The scent isn't to kill the moths - it's just to deter them, so anything strongly scented will do. Make sure that the drawer paper is the real deal and acid-free or the sweaters will discolour, though underneath the liner that actually touches your garments, plain old newspaper works very well as a repellent because moths hate the smell of the ink.
Never, EVER put away a sweater dirty - ALWAYS wash it first. Even a single wear will soak the fibres in skin oils, dead skin etc, which are an absolute banquet to moths - they will beeline straight in on the soiled sweater and then happily munch their way through anything clean as well. They also love things like food drips down the front, or crumbs. Being clean and tidy here will pay dividends in the long run.
Keep your drawers or shelves clean - make sure they're dusted and polished (repainting once a year can be a good idea too), and when you put your sweaters away at the end of winter, store them out of the light and absolutely smothered in lavender bags. Out of season I keep mine in 1930s suitcases with fabric linings and I spray perfume on tissues tucked into those linings. Perfumes like lemon and lavender seem to work very well, or some women swear by vanilla essence.
Let your spiders live - they eat moths. Better a few cobwebs than a munched sweater. And for when all else fails, keep a can of Doom handy. It's nasty stuff, but it really does work when you actually need to kill moths rather than just deter them.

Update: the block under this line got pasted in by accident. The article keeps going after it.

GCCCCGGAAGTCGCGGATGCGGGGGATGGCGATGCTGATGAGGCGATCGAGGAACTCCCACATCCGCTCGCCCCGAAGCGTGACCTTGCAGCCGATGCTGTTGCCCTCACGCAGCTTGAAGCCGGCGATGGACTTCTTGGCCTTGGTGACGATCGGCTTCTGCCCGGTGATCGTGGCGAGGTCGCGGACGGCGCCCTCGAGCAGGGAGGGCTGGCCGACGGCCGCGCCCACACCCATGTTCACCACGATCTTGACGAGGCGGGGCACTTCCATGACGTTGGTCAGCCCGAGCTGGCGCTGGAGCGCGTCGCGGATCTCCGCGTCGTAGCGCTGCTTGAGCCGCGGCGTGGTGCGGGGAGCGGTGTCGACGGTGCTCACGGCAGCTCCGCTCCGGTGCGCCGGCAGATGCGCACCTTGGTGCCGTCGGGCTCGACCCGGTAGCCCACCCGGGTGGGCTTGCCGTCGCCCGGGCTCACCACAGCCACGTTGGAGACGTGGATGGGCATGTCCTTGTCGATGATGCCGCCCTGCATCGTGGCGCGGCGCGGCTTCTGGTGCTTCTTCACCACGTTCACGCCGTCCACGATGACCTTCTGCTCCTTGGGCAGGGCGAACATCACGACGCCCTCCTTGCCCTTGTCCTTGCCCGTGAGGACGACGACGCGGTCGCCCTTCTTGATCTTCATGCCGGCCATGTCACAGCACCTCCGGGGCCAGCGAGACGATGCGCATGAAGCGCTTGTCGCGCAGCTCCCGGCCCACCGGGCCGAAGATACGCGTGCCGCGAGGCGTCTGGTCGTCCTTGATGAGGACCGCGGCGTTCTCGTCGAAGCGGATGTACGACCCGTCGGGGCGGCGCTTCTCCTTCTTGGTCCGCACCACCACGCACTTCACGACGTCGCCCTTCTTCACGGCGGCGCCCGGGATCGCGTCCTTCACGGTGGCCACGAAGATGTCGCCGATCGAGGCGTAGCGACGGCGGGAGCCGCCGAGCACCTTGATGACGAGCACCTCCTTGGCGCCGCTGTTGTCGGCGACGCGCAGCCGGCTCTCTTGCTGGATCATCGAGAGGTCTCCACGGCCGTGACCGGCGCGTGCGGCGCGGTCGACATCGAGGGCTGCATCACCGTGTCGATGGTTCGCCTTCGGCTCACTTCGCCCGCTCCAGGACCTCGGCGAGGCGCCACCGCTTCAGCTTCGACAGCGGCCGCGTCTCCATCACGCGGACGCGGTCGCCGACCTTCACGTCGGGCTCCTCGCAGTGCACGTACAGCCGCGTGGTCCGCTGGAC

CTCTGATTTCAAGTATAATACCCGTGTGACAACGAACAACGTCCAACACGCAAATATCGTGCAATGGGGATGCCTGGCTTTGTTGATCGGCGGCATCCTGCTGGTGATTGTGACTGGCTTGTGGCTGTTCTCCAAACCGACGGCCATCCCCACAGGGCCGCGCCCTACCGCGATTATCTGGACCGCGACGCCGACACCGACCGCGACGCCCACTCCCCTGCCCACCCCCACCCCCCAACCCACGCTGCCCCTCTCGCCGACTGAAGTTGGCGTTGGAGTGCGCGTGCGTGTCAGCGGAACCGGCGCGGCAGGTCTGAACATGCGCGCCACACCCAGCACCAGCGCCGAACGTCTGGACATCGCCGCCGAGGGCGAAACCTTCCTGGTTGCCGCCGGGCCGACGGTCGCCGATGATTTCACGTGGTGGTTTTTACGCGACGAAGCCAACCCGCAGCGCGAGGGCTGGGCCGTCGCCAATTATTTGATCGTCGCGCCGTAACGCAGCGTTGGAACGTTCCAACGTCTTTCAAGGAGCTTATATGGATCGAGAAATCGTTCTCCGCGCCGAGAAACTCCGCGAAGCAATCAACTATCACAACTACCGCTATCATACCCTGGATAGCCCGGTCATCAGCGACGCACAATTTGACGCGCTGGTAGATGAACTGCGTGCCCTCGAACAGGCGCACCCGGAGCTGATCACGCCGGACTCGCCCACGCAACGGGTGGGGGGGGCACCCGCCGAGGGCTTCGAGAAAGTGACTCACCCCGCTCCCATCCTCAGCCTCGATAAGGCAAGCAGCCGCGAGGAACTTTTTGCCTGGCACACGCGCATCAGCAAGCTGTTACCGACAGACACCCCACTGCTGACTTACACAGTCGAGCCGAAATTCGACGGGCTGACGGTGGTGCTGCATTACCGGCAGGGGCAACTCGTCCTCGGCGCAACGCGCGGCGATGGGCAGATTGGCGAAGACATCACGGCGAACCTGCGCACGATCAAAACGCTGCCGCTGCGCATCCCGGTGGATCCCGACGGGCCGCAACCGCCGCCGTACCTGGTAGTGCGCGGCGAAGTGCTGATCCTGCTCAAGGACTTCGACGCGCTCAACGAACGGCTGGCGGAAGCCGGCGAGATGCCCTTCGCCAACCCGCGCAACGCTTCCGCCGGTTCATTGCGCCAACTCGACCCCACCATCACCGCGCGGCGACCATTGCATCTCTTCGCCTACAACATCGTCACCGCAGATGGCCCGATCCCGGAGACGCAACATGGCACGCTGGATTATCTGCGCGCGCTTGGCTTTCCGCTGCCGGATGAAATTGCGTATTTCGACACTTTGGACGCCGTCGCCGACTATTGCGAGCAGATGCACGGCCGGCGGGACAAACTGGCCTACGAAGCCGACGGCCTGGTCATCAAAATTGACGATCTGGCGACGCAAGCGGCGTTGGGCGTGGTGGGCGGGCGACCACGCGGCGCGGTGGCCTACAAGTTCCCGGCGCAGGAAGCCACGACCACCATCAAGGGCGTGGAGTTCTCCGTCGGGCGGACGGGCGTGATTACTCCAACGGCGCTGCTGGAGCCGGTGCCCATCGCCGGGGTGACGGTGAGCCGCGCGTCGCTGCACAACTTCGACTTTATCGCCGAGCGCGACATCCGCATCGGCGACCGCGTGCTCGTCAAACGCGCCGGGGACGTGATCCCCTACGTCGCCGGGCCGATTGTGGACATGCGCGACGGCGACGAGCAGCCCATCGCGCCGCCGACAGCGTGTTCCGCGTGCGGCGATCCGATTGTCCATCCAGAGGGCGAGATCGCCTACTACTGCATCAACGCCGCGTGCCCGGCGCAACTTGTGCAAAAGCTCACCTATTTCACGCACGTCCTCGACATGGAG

A good quality cashmere sweater should feel luxuriously soft, heavy and thick, and in this regard, I've found two reliable indicators - age and the label. Sweaters from the 1950s and before can be found in three-ply cashmere, which is really no longer available. It feels thick and sturdy in your hands, and amazingly soft - it's also surprisingly heavy when you pick it up. Snap these up if you can.
Good modern cashmeres are usually two-ply (or 'double') - if a sweater is suspiciously cheap, it's probably one-ply, in which case it's simply selling the word 'cashmere' rather than the real concept. Most manufacturers are proud of their garments and will liberally sprinkle the knit with labels telling you the fabric quality. Many modern good-quality cashmeres come from Italy.
Cashmere varies widely in price because the original yarn varies widely in quality. Good yarn should be 16.8 microns thick or below, and comes from a very specific altitude. For the ordinary consumer, however, the best indicator is the price - a good quality new sweater should cost £200 or so, full price, excluding sale or damage. Cashmere-mix sweaters do not generally contain the best-quality cashmere either - manufacturers don't waste good cashmere by mixing it with lambswool or angora.
Design also tells you a couple of things. A sweater should be fully-fashioned, with proper knitted-in sleeves, and should have long cuffs that you can fold back.
Good labels have also never let me down. Although I have sweaters from Scotch House, Marks and Spencer, Jaegar etc, by far the best I own remain those from the traditional Scottish brands such as Pringle, Braemar and Ballantyne (traditionally, the Scottish water is meant to soften the yarn). These are manufacturers that concentrate on quality rather than fashion. Makes of this kind aren't usually found on the high street, nor online, but in the higher-end shops of the New Bond Street type such as Austin Reed, Burberry and Aquascutum.